Our visit to preeminent independent bottler, Gordon & MacPhail, was nothing short of inspiring. After only a few minutes in the Elgin store, I resolved to look deeper into my family tree when I got home. I knew there were McPhails there in the branches, along with other Scots like Carmichael, Patterson, and Pharr, and I intended to discover a family connection that would get me a seat on their board of directors.
You see, their shop contained single malt whiskies distilled in every decade back to the 1930s, if not farther. I tried to pretend that the prices were listed in Lira, but it didn’t work. In addition to such incredible gems, the store had the most comprehensive range of whiskies for sale that we would find anywhere on our trip. Yes, I said to myself, it was going to take something really special to get these whiskies into my possession. It was going to take, “I am a McPhail, and I shall claim my birthright forthwith.”
As my mind turned on this scheme, we were met by Stuart Urquhart, a fine young man with precisely the kind of family connections I was going to have to gin up. I wanted to hate him. I couldn’t. Here was a perfectly generous and screamingly talented young man who was taking time to show us around and tell us what they do. We began with a short drive over to their warehouse and offices.
We walked first into the bottling area. Here was a side of the business we had not seen before. We were especially gratified to discover that one of their bottling lines is specially designed to bottle miniatures. In that hall, we found a variety of men and women running various aspects of the operation, from filling the bottles to applying the labels, and from placing the bottles in cardboard cases to secreting those cases into the trunk of our rental car. Sadly, that last bit of the operation was not part of our tour and was a lovely little daydream while it lasted.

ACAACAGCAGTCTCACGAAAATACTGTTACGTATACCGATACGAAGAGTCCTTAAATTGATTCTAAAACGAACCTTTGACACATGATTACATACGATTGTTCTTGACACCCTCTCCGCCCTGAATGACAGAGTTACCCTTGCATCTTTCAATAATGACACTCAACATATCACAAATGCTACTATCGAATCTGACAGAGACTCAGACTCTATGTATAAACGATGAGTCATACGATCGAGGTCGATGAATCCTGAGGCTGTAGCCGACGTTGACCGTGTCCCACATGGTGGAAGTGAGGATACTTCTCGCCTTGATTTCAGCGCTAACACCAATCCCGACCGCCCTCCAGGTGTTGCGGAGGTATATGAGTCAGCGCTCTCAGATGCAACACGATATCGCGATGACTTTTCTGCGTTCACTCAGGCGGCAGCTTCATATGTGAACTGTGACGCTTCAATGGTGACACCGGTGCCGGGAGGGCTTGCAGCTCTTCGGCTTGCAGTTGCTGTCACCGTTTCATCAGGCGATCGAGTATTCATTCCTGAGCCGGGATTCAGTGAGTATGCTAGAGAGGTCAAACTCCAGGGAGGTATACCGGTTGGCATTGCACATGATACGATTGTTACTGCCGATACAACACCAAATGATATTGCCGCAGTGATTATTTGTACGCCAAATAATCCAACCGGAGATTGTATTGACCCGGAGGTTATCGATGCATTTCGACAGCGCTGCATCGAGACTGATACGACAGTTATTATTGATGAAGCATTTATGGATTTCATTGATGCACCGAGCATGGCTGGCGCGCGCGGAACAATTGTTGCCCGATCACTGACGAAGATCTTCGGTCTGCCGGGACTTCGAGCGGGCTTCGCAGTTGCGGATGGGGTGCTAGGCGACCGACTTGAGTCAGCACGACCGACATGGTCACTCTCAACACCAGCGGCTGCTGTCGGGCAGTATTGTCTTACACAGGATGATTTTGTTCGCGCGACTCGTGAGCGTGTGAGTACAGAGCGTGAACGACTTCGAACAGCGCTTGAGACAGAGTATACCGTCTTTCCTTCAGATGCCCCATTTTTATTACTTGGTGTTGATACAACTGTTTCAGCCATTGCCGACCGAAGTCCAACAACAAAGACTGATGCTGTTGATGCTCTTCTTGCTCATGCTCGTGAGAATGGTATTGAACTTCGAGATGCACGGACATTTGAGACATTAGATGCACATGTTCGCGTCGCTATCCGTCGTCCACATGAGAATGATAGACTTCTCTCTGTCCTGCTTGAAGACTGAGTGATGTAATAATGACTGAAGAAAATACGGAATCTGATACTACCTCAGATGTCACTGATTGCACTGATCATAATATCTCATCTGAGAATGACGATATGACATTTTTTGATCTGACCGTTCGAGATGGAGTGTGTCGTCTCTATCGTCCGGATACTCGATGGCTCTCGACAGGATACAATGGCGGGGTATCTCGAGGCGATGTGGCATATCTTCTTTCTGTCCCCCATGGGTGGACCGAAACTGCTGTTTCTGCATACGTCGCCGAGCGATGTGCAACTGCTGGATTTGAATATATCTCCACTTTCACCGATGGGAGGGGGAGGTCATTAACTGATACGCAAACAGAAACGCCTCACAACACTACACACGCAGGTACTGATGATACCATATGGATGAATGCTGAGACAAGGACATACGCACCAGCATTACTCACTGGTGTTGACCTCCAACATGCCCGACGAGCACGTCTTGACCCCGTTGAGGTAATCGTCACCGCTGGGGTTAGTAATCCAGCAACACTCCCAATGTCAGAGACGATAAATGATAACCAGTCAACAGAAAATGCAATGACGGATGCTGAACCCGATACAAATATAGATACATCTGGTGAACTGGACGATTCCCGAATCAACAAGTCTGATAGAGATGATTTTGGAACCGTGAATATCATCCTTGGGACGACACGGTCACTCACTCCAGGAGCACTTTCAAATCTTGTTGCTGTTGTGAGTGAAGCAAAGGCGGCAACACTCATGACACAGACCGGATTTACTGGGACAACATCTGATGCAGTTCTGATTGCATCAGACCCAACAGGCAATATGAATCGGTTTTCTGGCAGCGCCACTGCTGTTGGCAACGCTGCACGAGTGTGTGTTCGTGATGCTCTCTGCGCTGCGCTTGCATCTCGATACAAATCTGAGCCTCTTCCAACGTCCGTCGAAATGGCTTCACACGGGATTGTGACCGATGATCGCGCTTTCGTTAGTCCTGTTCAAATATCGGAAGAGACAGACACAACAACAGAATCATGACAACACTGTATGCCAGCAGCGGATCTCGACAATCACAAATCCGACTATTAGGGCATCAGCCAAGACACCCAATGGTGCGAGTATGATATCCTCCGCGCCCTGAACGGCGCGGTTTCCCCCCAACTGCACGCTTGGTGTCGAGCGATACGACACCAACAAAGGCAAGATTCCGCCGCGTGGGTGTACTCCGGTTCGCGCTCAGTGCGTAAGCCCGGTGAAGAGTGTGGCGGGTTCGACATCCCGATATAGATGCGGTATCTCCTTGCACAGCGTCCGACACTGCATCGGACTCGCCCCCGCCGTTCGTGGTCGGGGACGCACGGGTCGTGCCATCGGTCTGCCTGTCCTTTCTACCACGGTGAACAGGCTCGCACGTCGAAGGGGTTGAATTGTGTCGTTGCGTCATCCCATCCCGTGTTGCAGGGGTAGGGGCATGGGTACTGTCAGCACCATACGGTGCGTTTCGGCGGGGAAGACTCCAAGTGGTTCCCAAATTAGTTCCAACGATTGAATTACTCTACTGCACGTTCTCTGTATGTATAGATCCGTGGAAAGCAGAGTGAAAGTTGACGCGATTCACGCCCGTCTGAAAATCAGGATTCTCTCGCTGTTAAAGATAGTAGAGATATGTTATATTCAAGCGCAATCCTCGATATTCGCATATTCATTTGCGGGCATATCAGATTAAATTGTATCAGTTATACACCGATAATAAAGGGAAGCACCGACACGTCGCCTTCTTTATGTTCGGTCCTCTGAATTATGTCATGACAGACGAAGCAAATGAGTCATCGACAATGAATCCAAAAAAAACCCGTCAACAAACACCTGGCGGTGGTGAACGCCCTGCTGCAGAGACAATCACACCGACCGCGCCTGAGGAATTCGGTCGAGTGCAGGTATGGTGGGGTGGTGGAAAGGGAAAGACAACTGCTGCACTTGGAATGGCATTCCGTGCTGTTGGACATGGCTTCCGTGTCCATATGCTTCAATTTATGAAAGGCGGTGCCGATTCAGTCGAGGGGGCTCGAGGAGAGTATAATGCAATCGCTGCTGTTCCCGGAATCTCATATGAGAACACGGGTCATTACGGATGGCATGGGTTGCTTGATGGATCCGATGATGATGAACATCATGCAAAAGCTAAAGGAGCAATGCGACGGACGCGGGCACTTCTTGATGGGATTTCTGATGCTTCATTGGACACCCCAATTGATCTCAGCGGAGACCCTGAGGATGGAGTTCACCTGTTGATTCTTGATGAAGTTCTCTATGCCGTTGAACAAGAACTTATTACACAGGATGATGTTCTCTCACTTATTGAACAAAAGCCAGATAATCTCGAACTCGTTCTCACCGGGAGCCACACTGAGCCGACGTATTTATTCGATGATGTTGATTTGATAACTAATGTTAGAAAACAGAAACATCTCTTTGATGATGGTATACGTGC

From here we went into the fabled cask warehouse. We saw some truly special barrels. There were some seriously old casks of some whisky that we really wished we could have sampled. We also wish we could talk about them in more detail, but we were sworn to Gordon & MacPhail’s particular brand of secrecy, which carries with it stiff penalties for violations (the most frightening for us is the one denying offenders the possibility of buying G&M’s bottling of Mortlach). Gordon & MacPhail have such strong and long-standing relationships with the whisky producing world that they are entrusted to hold and later bottle the whisky inside. Throughout our tour, Stuart answered our questions with consummate professionalism and insight. We also learned a bit about the marketing side of whisky, and how Gordon & MacPhail are aiming to provide more transparency to the whiskies they offer [Bill: I don’t remember him talking about added caramel!].
As big fans of independent bottlings, this stop in Elgin was a must. Regrettably, the tasting room was off- limits due to renovations, but after chewing off the knuckles on my left fist I resolved that this just gave us all an excuse to go back there some day.
On the scale of outrageous but entirely factual names of my forebears, Gordon & MacPhail is Zilpha Thommie Hollaway “Puss” Vardaman McPhail–Yes, she is my Great-great-Aunt. And yes, it’s a real name. She lived from 1836-1922 and after another month or two on Ancestry.com, I think the good people at G&M are going to have to put another chair around the table.